Organizations on the cutting edge, the trendsetters, define the way others approach and conduct business, no matter the industry. Software companies are not immune to this phenomenon. Even the largest of enterprises define their roadmaps by what’s happening in the industry.
It is critical to stay ahead of software delivery trends. What is enterprise software and the trends that are shaping the way it is developed, distributed, and tested? Let’s explore…
What is “Enterprise Software”?
Before we dive into the trends, let’s take a quick look at what “enterprise software” means in this context. For the purposes of this article, we define it with five characteristics. First, it needs to be scalable. The exact scale of your application largely depends on your need, but needed scale should be understood at the beginning of a project to ensure that your architecture supports scaling to match the user growth expected.
Second, enterprise software needs to be flexible — it should support new features, the functional expansion of the application, and the addition of modules.
Next, enterprise software applications need to be robust, meaning that they need to execute well and without problems. Users need to be able to use applications smoothly and without issues.
Fourth, enterprise software needs to be secure. It should be built with security in mind and that security should be reviewed and tested throughout the application lifecycle.
Lastly, it needs to be manageable, meaning that characteristics one through four need to be achievable without excessive re-architecting, redesign or excessive cost.
With a definition of enterprise software, let’s jump into the industry trends we see shaping this space.
Trend #2: Serverless Architecture and Microservices
Microservices are atomic blocks of code performing individual tasks. Though it seems simple, it’s not as easy to achieve as it sounds. You have to put in the time up front to design your microservices – what they are, how they will store date, and how they will communicate with each other. Once you’ve done that there are a lot of advantages on the development side. Once done correctly, microservices provide smaller blocks of code that are easier to maintain.
Serverless architecture is another trend that builds on microservice concepts. Serverless functions let you deploy your small, manageable blocks of code directly to a cloud provider, and the cloud provider determines the needed infrastructure for your current load.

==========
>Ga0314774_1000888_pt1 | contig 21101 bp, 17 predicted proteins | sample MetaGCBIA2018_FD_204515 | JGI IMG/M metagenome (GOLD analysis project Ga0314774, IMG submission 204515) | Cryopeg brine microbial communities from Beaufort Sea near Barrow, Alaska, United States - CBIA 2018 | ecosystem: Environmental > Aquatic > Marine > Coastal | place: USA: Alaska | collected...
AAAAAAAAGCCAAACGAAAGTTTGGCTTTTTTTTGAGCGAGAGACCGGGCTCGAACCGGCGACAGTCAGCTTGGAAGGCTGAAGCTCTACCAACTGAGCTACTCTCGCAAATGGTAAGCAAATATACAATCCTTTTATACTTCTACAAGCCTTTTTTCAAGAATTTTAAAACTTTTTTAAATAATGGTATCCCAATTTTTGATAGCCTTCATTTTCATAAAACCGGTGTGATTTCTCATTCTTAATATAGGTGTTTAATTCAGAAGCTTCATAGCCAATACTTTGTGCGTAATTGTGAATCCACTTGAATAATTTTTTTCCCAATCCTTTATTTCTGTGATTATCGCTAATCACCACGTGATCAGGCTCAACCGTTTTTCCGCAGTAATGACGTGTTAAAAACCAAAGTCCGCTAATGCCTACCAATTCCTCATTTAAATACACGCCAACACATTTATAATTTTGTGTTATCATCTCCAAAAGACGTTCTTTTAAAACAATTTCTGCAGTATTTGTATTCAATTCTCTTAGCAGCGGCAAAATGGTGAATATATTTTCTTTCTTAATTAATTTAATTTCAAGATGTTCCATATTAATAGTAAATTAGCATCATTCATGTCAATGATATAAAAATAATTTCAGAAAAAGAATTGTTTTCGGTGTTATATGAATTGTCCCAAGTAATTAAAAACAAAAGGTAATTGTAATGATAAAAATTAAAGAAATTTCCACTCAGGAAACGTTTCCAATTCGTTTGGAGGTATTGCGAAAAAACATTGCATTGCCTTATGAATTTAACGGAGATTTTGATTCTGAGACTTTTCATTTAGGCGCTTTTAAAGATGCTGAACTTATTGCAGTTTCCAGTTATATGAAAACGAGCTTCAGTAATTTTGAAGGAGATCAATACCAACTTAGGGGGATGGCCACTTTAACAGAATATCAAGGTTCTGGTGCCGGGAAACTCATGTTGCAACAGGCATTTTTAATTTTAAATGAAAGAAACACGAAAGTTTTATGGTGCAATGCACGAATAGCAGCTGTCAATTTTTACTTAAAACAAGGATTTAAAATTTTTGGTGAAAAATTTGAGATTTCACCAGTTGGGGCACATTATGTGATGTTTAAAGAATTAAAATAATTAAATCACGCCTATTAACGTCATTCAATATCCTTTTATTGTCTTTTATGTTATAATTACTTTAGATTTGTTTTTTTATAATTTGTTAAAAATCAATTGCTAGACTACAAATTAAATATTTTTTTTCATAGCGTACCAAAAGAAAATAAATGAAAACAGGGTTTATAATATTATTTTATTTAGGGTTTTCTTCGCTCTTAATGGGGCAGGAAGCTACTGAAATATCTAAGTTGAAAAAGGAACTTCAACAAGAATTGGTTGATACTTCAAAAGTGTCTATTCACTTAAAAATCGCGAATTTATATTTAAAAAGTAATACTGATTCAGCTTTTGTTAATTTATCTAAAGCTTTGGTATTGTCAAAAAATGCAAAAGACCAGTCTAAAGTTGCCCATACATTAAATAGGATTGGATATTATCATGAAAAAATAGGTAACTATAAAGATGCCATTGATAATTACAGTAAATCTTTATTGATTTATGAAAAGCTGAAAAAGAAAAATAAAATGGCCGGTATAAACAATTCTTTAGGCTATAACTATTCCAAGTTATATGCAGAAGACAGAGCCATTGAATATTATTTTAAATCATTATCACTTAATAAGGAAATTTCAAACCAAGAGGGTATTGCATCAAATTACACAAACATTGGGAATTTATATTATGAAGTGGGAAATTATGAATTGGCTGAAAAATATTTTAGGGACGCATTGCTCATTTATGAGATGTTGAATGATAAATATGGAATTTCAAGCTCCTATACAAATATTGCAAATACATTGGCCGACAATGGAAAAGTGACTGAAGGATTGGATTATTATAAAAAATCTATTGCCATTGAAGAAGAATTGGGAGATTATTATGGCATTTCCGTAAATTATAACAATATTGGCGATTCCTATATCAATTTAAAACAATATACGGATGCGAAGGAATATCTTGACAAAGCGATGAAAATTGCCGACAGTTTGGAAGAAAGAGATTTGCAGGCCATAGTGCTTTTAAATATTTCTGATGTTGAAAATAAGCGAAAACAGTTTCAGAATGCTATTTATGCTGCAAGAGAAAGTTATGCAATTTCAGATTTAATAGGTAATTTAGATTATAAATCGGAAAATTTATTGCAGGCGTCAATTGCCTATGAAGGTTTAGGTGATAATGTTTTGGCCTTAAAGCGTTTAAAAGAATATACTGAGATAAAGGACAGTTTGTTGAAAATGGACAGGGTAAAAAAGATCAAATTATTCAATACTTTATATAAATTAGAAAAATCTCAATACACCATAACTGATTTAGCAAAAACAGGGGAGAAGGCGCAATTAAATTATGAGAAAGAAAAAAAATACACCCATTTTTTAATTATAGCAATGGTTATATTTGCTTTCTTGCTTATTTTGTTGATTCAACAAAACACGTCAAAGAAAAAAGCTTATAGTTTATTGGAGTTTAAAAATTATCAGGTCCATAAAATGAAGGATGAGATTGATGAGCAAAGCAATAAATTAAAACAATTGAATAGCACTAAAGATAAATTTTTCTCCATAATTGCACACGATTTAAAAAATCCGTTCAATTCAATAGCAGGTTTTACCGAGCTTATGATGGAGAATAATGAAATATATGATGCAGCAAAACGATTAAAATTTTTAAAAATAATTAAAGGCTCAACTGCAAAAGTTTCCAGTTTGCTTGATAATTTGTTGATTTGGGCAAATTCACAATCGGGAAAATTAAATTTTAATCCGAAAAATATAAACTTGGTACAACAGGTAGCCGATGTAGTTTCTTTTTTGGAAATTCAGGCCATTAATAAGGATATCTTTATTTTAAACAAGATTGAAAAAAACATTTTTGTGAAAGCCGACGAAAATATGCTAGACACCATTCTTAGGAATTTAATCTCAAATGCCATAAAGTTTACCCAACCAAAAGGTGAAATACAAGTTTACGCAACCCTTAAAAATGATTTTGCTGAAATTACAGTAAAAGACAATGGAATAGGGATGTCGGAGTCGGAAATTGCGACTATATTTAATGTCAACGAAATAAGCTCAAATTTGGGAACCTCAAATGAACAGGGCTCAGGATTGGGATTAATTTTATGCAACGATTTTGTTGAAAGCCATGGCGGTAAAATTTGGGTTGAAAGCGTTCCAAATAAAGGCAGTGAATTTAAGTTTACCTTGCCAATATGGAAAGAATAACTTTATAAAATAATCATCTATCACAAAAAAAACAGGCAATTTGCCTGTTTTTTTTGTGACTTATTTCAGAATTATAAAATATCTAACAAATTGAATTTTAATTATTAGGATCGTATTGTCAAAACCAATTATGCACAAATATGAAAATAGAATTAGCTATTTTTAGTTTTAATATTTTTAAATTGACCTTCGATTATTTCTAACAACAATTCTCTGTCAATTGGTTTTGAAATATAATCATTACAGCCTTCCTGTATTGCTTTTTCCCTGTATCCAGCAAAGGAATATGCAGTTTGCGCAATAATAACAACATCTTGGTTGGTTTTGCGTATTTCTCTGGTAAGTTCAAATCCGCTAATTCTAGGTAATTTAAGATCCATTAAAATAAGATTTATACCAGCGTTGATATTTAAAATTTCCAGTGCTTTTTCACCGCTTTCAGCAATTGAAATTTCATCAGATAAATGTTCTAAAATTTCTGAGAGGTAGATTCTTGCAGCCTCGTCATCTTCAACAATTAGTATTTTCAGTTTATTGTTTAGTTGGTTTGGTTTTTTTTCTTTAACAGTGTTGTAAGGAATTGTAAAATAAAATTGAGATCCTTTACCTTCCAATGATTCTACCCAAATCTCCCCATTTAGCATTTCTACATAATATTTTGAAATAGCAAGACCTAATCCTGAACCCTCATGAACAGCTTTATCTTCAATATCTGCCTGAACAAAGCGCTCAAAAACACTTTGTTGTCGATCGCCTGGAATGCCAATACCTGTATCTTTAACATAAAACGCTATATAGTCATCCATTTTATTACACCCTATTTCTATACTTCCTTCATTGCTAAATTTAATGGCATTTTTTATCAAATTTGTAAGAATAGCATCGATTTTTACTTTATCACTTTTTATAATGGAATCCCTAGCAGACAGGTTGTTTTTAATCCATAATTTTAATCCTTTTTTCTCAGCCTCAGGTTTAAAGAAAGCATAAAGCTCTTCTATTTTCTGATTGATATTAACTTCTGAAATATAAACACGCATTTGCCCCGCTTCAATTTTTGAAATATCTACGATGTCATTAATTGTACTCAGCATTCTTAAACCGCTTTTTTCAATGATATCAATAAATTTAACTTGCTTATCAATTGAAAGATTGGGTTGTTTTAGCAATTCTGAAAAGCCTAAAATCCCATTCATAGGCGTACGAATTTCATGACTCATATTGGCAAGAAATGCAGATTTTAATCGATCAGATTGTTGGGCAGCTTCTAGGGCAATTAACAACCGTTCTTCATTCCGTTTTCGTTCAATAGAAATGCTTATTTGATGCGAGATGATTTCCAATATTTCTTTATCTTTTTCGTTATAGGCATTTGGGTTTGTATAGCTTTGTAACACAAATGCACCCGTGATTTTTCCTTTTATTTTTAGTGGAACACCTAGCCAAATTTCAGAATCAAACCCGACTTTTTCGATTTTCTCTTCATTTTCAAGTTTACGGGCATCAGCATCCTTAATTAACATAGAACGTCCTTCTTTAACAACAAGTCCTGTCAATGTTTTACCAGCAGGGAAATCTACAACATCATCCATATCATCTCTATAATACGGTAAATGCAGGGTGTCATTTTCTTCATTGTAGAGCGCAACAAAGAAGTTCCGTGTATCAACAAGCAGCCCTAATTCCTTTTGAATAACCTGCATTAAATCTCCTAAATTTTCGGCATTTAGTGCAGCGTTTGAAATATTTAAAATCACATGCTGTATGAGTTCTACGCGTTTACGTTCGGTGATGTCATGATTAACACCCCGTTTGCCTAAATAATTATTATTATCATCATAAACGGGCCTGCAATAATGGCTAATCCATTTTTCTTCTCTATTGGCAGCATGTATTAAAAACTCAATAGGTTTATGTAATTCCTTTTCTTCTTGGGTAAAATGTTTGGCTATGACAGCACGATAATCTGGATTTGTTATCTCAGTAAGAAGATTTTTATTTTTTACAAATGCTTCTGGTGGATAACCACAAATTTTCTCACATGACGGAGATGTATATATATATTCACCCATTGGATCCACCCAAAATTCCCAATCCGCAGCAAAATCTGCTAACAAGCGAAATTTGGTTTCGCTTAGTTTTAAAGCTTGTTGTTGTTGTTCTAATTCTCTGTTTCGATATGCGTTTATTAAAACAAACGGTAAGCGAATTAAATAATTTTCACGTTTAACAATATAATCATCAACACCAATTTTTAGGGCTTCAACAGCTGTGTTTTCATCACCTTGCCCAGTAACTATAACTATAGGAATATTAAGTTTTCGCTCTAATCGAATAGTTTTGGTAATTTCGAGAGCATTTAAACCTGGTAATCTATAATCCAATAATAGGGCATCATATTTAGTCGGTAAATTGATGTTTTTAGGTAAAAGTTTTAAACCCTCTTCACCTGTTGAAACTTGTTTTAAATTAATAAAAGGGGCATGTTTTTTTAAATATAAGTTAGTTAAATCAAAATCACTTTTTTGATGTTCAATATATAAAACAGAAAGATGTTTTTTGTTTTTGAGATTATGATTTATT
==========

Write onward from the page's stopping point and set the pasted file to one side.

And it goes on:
This simplifies the deployment and management of those microservices, because you no longer have a complex server or instance architecture to manage. You have a microservice — you coded it as a microservice, you’re deploying it as a microservice, you’re managing it as a microservice. Now that the big cloud providers have adopted this concept— whether its Azure Functions, AWS Lambda or Google Cloud Functions — this trend is growing even stronger.
Trend #3: DevOps First
DevOps has been around for over a decade and it’s an important part of all software development today (or it should be). The key for new projects is to be planning your DevOps approach and tooling while you’re thinking about how to design your application. Either as you’re writing your first line of code or before it, think about how the application is going to be deployed and tested. How is continuous integration going to work?
This is something that must be done as the application is being built, or even before it, so that you can reap all the advantages of DevOps and don’t miss out on the benefits. Once done, organizations gain all the benefits including: increased speed of delivery, reduced errors, and clearer visibility into application health.
Trend #4: Automated Testing
Today we’re seeing organizations strive for ever greater levels of automated test coverage, even working toward 100 percent coverage in many cases. Using an automated QA pipeline, unit testing, integration testing, api testing, and performance testing ensures you have complete coverage of the code. You also have a clearer picture of how the application is going to perform, and can take advantage of that in your delivery lifecycle.
Trend #5: Hybrid Architectures
Hybrid architectures combine cloud infrastructure with on-premises infrastructure to give you both performance and scalability. What we’ve seen in this trend is that enterprises want to take advantage of using the cloud for the advantages it provides, but also want to leverage the benefits of on-prem infrastructure.
Trend #6: Cloud Agnosticism
While the cloud is powerful and allows everyone to access the right amount of computing power and services for their current needs, many companies do not want to be locked in to a single cloud provider. Once locked in they are subject to cost changes and will have a harder time moving from provider to provider.
If an application is built properly using containers, container management, and new tools like Terraform that allow infrastructure to be deployed in any cloud (or on prem) it is possible to build an application and supporting infrastructure that is not dependent on any particular cloud provider but can be ported to different providers quite easily.